Once there was a girl who went out to brunch with her husband and came home and had a miscarriage.
For awhile she rested on the couch, afraid to be alone but later on into the evening, the cozy bed and duvet seemed a more comforting place to be. She climbed the stairs from the basement to the second story. She walked down the hallway to the washroom; she brushed her teeth. She saw the dark curtain of a black-out lower over her eyes.
I knew if I passed out and fell, I would knock myself out in that tiny bathroom, either on the tub or the clunky old vanity. In that moment all I wanted to do was fall but I also knew I would not be found until three or four in the morning, when he would come to bed. So, I did the only thing I could think to do: I gripped the sink as hard as I could until I felt sure I could move without fainting, washed my face with cold water and went back to bed. It was the only time in my life I thought I might actually die if I closed my eyes, and to be honest I really didn’t care.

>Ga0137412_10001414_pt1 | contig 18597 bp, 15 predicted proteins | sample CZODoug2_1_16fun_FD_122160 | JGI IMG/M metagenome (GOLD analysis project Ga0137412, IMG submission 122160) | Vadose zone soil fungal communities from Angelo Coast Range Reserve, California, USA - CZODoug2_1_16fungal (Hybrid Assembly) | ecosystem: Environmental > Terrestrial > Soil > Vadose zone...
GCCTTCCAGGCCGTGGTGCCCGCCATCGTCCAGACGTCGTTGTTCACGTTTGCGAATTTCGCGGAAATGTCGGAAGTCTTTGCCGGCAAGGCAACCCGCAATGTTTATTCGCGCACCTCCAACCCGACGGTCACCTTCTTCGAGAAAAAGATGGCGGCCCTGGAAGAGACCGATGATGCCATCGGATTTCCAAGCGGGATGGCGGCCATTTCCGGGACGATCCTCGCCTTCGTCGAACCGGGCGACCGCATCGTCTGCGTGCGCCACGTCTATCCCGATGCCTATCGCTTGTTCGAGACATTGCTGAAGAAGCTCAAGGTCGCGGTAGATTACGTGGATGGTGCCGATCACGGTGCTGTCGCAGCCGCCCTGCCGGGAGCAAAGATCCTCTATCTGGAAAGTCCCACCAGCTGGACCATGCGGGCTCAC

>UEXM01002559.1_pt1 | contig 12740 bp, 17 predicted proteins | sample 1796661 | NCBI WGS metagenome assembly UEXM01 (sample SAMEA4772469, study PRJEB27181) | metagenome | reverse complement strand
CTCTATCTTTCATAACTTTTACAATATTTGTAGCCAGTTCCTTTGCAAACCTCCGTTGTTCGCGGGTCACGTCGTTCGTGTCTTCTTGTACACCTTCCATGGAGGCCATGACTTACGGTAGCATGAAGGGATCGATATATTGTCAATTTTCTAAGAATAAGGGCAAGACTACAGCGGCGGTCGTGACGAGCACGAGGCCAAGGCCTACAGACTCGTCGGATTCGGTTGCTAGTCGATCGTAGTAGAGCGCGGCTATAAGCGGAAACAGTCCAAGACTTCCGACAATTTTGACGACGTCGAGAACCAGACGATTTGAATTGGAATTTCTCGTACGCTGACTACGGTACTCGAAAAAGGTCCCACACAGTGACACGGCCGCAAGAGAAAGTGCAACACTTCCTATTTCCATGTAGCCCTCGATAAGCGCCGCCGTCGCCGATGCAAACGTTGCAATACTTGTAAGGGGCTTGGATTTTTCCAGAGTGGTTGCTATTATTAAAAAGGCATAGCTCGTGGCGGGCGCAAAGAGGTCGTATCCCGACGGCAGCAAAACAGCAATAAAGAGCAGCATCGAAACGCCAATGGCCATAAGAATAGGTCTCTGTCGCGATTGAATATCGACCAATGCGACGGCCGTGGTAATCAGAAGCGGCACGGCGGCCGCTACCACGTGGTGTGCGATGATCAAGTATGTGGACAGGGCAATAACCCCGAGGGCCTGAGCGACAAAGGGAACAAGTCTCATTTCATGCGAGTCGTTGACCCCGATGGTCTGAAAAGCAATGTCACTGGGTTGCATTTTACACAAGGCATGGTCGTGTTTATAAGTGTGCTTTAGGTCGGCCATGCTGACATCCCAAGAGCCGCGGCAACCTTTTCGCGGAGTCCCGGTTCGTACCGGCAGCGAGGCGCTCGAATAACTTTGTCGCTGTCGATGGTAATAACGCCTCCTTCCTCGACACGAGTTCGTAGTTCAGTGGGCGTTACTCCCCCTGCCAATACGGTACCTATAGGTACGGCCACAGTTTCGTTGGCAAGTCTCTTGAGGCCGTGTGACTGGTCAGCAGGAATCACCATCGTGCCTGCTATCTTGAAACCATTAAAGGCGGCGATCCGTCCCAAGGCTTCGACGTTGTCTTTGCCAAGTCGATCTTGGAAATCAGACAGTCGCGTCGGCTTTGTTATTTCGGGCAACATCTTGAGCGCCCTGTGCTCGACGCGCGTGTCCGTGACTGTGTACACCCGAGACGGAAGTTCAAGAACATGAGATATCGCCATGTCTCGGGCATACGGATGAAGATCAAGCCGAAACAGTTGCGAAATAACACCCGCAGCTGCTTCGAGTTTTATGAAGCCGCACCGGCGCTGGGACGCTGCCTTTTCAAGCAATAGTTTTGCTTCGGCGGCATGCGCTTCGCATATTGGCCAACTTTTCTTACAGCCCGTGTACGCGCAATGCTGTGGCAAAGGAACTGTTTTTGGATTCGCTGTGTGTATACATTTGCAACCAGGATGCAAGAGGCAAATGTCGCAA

I’ve been reflecting on this moment a lot. This is the moment where I should have known something was not right. I had just lost something I would have killed for or died for, and there I was, living with someone who wouldn’t, or couldn’t for whatever reason, check in on me to make sure I was comfortable, let alone breathing on the worst day of my life.
One true thing I believe about the end of my marriage, is that nobody will ever know what happened to it, except the person who ended it. This bothered me for many months and I thought if I just had some scrap of understanding about where all this came from, maybe I would feel better. I don’t know how it has happened, but lately I notice that I have been released from caring about this particular worry. Maybe though, I wish, I had chosen to notice when it was clearly failing and make my own decision about how to proceed. The thing is, I would never have said I was unhappy or lonely in my marriage. I guess it’s just a lot easier to see now.